Skip to content
|Environment||Forestry & Agriculture||Aquatic & Riparian||Health & Safety|
- In natural ecosystems, invasive plants displace or destroy native plant populations.
- Many rare and endangered native plants are also at risk from extinction from non-native plant invasion.
- By removing the natural wildlife, invasive plants also reduce wildlife habitat.
Aquatic & Riparian
- Shallow root systems can increase erosion, causing higher surface runoff, which increases stream sediment and reduces water quality.
- Riparian invasive plants often grow in dense monocultures, resulting in negative impacts to nesting, cover and breeding habitat for fish and wildlife.
- Infestations can change wetland structure by trapping sediments, creating higher, drier land that favours tree and shrub species rather than wetland species.
- Invasive plants outcompete with existing forage and are often unpalatable to livestock, reducing overall levels of grazing.
- They also compete with agricultural crops and reduce overall crop yield and quality.
- Invasive plants require costly, long-term strategies to control and manage their spread.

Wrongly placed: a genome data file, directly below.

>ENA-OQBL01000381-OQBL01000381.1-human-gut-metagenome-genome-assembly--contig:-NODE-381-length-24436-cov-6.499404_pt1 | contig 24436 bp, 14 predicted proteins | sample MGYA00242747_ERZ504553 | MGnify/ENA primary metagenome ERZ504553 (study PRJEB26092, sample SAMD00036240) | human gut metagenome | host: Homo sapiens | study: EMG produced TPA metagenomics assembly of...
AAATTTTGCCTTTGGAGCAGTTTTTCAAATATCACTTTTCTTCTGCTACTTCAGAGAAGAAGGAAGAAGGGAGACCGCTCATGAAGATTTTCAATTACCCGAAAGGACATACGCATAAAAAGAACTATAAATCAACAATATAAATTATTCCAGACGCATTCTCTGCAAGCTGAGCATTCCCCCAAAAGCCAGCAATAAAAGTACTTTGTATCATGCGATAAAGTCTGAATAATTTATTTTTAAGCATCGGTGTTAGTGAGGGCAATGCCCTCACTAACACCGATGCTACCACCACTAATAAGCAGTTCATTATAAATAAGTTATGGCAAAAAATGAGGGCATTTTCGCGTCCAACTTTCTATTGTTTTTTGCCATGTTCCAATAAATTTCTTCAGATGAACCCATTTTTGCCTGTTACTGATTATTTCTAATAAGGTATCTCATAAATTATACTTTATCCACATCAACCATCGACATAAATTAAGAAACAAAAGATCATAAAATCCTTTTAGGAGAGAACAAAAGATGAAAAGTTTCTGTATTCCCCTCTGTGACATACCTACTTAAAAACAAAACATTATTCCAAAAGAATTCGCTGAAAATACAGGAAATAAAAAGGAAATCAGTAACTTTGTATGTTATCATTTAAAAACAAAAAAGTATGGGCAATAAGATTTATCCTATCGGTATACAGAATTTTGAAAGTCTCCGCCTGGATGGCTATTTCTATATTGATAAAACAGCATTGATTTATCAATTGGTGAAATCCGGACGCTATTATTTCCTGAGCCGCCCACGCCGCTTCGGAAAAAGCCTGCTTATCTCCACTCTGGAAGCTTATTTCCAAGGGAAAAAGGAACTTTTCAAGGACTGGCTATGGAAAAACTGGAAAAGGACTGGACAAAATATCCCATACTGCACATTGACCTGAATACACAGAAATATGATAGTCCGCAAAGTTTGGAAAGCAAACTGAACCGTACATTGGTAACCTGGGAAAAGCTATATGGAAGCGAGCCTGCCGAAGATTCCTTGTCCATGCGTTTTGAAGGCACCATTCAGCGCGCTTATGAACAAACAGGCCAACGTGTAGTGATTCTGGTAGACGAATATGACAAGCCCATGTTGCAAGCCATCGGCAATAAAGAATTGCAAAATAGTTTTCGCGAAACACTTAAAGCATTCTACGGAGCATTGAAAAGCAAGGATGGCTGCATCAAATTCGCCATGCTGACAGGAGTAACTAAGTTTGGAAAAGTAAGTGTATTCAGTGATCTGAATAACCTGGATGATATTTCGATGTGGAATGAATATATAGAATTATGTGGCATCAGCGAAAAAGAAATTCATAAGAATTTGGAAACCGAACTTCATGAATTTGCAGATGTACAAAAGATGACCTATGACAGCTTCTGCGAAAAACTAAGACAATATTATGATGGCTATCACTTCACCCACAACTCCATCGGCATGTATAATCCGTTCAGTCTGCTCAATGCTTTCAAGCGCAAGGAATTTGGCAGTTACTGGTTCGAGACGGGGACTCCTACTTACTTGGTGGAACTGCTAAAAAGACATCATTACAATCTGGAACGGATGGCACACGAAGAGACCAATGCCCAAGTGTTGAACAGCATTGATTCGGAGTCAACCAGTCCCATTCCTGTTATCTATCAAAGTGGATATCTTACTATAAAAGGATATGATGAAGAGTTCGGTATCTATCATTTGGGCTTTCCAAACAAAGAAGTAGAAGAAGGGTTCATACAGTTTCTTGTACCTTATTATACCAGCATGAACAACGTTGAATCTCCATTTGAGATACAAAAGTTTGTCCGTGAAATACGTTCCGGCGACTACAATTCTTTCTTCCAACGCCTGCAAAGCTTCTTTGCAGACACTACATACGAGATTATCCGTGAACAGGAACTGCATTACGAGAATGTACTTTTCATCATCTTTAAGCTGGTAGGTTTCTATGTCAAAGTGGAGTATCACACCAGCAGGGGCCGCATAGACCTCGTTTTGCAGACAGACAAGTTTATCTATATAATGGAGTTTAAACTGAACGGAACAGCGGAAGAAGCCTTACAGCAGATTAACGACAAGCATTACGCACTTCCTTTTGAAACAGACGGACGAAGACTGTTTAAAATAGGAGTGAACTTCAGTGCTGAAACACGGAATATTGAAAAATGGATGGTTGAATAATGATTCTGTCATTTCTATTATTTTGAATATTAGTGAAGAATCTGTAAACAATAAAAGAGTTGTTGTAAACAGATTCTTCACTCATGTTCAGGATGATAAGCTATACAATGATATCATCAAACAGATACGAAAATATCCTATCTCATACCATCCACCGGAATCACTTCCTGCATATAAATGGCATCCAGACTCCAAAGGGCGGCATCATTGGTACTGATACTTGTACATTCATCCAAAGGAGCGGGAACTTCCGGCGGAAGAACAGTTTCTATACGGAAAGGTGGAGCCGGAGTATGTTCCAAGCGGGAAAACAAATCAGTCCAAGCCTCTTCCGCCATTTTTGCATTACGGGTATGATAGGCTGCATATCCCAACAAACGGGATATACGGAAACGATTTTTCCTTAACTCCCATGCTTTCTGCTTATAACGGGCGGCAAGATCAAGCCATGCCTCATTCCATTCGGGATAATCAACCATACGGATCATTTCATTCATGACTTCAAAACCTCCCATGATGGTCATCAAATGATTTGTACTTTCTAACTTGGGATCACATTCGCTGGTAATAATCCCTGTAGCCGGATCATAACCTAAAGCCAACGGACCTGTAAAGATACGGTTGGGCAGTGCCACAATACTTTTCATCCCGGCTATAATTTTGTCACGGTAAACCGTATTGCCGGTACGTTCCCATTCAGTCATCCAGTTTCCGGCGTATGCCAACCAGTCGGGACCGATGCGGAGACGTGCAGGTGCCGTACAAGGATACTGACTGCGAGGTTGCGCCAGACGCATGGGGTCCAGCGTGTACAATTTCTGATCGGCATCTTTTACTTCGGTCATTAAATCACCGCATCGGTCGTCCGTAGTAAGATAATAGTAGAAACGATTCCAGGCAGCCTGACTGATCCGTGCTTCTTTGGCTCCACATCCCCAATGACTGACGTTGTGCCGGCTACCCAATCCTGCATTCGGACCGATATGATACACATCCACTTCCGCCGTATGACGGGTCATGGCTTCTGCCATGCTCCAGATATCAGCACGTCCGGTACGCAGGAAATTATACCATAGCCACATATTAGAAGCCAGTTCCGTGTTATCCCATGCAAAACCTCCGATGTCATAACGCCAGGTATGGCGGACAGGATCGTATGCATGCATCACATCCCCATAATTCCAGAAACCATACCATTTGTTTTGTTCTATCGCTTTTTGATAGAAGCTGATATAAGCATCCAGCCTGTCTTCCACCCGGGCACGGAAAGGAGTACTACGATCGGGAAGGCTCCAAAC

- Dense infestations of weeds increase the risk of wildfire because they are a source of fuel as they mature.
- Noxious weed infestations compete with new tree seedlings for soil nutrients, light and moisture. This results in increased costs for silviculture.
- Invasive plants degrade the natural beauty biodiversity of the landscapes.
- Invasive plants can limit access for recreationalists (i.e. gorse and Himalayan blackberry).
Health & Safety
- Some invasive plants are toxic, can cause skin and respiratory irritations (i.e. giant hogweed and daphne).
- Some invasive plants cause seasonal allergies and hay fever (i.e. Scotch broom).
- Some invasive plants can be toxic to horses and livestock (i.e. tansy ragwort).